A neologism that may work here is goblin mode:
Their goblin mode attitude defies societal expectations.
It was last year's Oxford Languages Word of the Year:
‘Goblin mode’ – a slang term, often used in the expressions ‘in goblin mode’ or ‘to go goblin mode’ – is ‘a type of behaviour which is unapologetically self-indulgent, lazy, slovenly, or greedy, typically in a way that rejects social norms or expectations.’
The key to this word is that it describes not just indulging in pleasures but doing so in a way that rejects conventional expectations. To someone who expects people to work, someone unapologetically not working would be pursuing a kind of goblin mode.
Many articles around the same time glossed goblin mode through the pursuit of pleasures that may set aside norms around responsible time-keeping, hygiene, or cleanliness:
It's mindlessly binge-watching television without worrying about the time. It's eating snacks in bed without a care about leftover crumbs. And it's wearing the same pair of pajamas all week while working from home. Welcome to "goblin mode." (NPR)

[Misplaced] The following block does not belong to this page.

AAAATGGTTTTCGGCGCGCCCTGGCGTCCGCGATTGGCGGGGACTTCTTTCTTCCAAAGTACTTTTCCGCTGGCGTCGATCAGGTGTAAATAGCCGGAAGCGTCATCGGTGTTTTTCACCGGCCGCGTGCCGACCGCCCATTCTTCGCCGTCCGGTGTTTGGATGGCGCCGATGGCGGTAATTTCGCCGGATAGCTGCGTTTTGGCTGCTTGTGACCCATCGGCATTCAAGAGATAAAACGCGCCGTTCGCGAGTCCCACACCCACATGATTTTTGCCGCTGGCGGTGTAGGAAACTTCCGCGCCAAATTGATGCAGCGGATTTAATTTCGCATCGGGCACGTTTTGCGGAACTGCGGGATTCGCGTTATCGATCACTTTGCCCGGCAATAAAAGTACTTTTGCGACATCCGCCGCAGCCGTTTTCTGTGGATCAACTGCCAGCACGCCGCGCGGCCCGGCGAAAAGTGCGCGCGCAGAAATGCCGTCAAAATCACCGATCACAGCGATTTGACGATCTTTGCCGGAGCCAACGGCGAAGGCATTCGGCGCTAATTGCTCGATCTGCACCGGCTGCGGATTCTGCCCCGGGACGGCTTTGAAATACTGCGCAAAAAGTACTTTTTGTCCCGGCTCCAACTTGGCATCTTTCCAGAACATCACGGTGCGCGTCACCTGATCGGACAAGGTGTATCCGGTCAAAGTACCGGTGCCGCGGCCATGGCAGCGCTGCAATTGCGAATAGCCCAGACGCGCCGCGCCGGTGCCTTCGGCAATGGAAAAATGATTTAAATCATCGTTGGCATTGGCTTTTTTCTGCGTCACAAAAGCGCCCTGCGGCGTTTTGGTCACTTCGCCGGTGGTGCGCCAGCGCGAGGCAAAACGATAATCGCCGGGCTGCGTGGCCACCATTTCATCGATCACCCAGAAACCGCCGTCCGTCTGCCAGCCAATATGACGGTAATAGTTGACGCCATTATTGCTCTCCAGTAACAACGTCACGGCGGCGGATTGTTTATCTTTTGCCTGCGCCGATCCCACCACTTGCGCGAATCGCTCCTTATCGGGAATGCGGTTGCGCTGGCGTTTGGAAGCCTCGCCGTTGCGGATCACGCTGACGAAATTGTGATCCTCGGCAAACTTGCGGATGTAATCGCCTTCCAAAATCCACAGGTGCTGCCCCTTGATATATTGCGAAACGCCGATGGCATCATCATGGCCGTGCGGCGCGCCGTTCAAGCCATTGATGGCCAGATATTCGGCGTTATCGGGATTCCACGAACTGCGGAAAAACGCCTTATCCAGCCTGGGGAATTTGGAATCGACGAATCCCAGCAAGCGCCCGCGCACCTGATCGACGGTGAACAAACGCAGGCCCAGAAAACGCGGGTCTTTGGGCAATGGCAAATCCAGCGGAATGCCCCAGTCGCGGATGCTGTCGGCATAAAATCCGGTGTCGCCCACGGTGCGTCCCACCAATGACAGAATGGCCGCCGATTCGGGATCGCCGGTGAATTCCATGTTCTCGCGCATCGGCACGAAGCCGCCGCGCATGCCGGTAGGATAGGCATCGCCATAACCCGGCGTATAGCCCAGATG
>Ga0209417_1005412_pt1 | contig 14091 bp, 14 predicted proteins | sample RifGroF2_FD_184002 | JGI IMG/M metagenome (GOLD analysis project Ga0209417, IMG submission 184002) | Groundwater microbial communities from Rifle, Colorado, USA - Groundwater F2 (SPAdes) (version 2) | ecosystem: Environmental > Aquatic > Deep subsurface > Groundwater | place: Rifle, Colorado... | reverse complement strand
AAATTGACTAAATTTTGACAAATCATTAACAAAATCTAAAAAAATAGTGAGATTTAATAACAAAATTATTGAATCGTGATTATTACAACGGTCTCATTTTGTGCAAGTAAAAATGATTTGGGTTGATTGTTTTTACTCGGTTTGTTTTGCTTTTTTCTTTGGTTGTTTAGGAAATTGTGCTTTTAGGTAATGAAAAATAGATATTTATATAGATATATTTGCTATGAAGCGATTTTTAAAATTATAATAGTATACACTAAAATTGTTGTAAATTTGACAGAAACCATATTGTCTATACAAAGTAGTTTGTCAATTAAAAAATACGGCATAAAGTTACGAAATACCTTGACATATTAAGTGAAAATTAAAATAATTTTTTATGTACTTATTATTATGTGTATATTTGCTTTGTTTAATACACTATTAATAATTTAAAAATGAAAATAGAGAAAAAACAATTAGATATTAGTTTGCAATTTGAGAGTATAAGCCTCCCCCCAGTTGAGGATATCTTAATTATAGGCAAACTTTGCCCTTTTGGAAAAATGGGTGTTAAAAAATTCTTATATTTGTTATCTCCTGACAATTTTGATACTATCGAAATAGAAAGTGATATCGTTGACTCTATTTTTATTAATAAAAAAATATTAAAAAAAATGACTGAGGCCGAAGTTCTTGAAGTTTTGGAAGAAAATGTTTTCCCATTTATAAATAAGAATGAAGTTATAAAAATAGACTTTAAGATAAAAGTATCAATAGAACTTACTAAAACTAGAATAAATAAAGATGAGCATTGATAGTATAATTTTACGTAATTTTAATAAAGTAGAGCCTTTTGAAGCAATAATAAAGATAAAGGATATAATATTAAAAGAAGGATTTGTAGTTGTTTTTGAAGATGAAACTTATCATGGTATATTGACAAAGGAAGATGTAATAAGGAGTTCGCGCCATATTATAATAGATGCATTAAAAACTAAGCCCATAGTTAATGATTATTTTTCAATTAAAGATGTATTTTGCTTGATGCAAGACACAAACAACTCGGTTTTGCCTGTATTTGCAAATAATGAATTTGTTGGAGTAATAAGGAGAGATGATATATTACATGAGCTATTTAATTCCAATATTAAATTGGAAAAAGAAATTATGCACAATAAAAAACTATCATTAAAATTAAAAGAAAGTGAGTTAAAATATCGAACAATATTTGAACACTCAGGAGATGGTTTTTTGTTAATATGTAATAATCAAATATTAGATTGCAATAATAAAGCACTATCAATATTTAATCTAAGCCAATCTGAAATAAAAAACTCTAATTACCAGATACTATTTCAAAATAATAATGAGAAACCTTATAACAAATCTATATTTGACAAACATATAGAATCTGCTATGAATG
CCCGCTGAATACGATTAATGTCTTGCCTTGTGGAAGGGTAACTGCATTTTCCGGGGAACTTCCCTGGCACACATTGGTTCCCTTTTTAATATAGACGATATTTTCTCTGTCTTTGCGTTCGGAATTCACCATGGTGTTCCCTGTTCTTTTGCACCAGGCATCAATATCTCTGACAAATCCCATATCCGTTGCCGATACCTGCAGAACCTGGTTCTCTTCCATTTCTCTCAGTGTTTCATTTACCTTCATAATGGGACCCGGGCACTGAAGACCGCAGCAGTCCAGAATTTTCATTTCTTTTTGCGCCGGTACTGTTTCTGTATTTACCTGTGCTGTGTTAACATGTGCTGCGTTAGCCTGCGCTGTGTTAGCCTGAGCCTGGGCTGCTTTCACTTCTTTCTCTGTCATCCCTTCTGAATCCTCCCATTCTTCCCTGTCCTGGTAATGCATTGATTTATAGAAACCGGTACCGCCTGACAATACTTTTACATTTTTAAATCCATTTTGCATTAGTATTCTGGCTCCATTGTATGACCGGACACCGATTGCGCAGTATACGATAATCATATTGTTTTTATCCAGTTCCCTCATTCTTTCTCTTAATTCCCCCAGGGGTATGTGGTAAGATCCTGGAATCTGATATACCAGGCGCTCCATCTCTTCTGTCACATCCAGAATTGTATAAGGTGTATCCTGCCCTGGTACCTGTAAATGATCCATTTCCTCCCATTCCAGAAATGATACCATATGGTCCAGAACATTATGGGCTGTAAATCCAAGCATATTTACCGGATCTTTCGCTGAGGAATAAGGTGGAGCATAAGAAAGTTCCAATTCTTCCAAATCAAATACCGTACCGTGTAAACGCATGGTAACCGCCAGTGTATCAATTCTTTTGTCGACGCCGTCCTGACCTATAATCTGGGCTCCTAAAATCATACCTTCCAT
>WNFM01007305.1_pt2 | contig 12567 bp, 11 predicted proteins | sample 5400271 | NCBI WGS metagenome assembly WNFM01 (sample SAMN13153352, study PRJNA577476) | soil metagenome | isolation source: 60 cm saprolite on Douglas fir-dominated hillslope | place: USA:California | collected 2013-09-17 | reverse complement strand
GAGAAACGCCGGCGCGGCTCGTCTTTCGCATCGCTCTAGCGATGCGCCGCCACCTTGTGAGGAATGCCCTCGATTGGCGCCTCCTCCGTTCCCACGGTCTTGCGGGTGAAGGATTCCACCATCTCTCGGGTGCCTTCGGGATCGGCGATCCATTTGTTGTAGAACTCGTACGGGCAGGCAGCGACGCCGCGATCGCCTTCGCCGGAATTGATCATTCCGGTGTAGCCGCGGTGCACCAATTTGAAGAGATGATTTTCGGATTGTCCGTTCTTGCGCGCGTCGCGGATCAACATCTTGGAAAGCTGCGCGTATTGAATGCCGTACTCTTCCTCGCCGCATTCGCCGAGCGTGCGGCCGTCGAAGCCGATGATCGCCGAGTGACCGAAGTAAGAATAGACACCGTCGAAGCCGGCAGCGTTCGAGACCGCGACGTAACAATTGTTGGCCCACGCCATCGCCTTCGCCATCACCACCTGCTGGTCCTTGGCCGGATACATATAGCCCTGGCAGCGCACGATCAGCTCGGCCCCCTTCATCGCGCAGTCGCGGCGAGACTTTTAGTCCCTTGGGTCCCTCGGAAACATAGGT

While it is a casual term often seen on social media, it has made its way into major news publications too, like when The Times of London published an opinion piece in which the author said too many people had embraced goblin mode "in response to a difficult year." (CBS News)
Many people adopted goblin mode, giving in to lazy behaviour, during the pandemic. (BBC News)
As seen in the last two examples, the word can be glossed as an embrace of a negative (e.g., lazy) behavior. It can also defend those relaxed norms, if an author is confessing their own goblin mode:
I might define goblin mode as “unbridled domestic liberation” or “a complete shedding of the mask of public life” or, my personal favorite, “staying home and getting weird.” Whatever you call it, I’m grateful for my newfound ability to go goblin mode. Now get out of my house so I can act unhinged. (The Atlantic)